Now, this is not to say that large groups of people cannot be classified by certain criteria (and this is not to say that they can, either). This is not to say that those criteria might co-vary along a wide spectrum, including many social and physical factors. It's just that the race-based system is fundamentally flawed. The evidence doesn't support it. And that's not surprising. This system was created hundreds of years ago, born out of a mixture of prejudice, a need to justify European global expansion, and very, very little actual science, if any. Race-based studies today are, incomprehensibly, working within that framework, using those designations. Frankly, it's embarrasing to watch. Ultimately, it's an unscientific way of approaching the question of human variation; that is, it's a method of attempting to make evidence fit a preconceived notion. It's bass-ackwards.

    Many scientists today who study human variation do so under the simple heading of populations. A population can be defined many ways, but they are defined by pre-existing similarities (or those similarities are tested before that group is considered a population), NOT the other way around.

    EDIT: It should be noted that the designations caucasoid, *******, and mongoloid are, in fact, not racial categories. They are morphological categories, but were just one attempt at using physical traits to classify race. It didn't work, because, as mentioned above, not enough other features correlated with these designations. Anthropologists today do not use these designations, not if they want to be taken seriously.

    Race is clearly a categorization strategy that incorporates both social and physical characteristics. It is also clearly flawed.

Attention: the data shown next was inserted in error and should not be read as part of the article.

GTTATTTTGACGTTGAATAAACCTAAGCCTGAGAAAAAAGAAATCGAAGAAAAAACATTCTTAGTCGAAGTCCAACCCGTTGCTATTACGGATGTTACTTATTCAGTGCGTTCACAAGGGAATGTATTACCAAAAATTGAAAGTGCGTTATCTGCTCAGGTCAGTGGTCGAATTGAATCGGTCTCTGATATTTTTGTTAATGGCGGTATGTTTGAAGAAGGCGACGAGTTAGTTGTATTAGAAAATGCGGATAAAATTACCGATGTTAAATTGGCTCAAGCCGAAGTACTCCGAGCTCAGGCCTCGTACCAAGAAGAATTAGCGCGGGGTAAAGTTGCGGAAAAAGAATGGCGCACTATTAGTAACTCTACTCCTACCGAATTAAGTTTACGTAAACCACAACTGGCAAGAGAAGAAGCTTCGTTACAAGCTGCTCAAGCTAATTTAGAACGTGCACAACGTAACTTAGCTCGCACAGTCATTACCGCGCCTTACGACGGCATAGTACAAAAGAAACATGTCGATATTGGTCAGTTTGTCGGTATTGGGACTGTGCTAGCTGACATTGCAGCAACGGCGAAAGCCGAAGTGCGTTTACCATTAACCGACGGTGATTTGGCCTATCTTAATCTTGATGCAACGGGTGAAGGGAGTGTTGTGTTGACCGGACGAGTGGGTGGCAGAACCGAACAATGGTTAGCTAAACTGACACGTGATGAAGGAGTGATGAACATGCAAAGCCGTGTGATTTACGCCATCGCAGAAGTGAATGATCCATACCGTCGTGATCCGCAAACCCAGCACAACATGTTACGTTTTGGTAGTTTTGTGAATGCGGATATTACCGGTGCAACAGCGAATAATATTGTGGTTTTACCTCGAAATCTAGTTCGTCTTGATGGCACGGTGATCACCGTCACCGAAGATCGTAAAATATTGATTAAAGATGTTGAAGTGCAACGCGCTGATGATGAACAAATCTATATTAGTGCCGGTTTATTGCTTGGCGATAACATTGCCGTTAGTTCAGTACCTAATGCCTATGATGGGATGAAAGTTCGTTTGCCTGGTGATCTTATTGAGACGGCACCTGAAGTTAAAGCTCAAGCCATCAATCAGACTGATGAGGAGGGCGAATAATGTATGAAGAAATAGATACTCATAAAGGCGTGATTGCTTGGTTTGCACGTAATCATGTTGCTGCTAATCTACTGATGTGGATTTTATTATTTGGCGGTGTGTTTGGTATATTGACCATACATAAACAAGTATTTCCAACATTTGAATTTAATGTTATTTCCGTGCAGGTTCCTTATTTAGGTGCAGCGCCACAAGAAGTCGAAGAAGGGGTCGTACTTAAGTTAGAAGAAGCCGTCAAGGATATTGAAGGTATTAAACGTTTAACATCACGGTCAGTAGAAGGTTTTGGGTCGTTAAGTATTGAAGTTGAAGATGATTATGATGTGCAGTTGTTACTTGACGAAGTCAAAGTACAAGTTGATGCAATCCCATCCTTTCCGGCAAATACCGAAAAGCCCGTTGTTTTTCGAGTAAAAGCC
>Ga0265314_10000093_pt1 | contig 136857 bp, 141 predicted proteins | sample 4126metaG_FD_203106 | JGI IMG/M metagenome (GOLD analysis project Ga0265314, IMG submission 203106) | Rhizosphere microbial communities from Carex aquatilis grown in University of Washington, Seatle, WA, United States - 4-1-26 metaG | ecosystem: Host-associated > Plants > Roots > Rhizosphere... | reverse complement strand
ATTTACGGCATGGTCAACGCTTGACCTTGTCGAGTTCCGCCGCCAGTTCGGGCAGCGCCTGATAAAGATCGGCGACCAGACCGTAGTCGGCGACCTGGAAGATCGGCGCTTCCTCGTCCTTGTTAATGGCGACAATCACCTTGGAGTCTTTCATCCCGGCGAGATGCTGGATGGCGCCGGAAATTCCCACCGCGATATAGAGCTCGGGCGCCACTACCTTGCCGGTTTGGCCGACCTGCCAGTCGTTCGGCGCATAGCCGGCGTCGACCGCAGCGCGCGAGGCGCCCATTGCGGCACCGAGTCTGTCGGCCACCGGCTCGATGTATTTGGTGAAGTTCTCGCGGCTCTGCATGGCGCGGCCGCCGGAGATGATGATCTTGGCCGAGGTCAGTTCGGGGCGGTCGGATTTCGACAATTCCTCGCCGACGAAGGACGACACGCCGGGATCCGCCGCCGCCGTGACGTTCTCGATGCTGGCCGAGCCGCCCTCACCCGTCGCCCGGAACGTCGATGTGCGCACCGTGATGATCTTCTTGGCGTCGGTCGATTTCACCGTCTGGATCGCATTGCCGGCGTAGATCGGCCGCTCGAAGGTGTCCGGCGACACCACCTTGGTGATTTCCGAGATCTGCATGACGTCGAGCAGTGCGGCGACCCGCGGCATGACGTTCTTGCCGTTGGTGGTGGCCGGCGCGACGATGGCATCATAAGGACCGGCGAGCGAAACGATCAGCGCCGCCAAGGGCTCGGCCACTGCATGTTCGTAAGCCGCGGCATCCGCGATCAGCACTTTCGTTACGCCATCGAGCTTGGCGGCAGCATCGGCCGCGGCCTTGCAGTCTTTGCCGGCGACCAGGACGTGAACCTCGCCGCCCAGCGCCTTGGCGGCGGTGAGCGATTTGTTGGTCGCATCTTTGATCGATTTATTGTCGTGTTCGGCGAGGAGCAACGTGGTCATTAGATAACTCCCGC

• 1 decade ago

    Ethnicity

  • 1 decade ago

    Race has nothing to do with skin appearance, ethnic preference or check marks on a form, you can examine bones and determine race. There are four basic race groups. Caucasian, *******, Oriental and Indian/Eskimo if you will. These designations had nothing whatsoever to do with prejudice, they had to do with anthropology and attempting to categorize lineage.

    You can examine a skeleton and regardless of intra/inter breeding determine to which race that individual belong.

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  • 1 decade ago

    good question i personally put n/a on forms i fill out that arent

    nessicarily important i dont know why it shouldnt matter what my race your race or anyone elses is. there are discrimination laws to protect all beings and besides

    color of skin is sexy in every shade .

  • 1 decade ago

    Hu.man.kind (noun)

    People, all human beings considered as a whole

    Thesaurus: English (U.S.)

    Civilization

    Source(s): Encarta Dictionary: English (North America)
  • 1 decade ago

    basically we are categorizing people and most likely running certain stereo-types through our heads so that we can "understand" the person that we see before us.

  • Anonymous
    1 decade ago

    Go to Dictionary.com. I can't believe your too lazy to check a dictionary.

  • ricky
    Lv 4
    1 decade ago

    i often tell my husband he must slow down when driving to play golf with the major.

  • 1 decade ago

    NOT K9..... THE ORIGINATION FROM THE TIME OF THEIR BIRTH....THE RACE IS FOR SALVATION